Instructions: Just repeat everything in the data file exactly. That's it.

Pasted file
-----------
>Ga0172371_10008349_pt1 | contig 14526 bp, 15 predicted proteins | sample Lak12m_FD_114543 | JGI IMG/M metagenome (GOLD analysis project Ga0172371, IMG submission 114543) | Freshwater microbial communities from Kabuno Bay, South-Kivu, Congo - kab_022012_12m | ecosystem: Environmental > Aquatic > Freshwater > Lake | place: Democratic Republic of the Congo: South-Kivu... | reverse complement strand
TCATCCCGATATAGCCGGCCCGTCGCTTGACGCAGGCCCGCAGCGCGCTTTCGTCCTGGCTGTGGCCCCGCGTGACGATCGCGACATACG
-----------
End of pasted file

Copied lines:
>Ga0172371_10008349_pt1 | contig 14526 bp, 15 predicted proteins | sample Lak12m_FD_114543 | JGI IMG/M metagenome (GOLD analysis project Ga0172371, IMG submission 114543) | Freshwater microbial communities from Kabuno Bay, South-Kivu, Congo - kab_022012_12m | ecosystem: Environmental > Aquatic > Freshwater > Lake | place: Democratic Republic of the Congo: South-Kivu... | reverse complement strand
TCATCCCGATATAGCCGGCCCGTCGCTTGACGCAGGCCCGCAGCGCGCTTTCGTCCTGGCTGTGGCCCCGCGTGACGATCGCGACATACG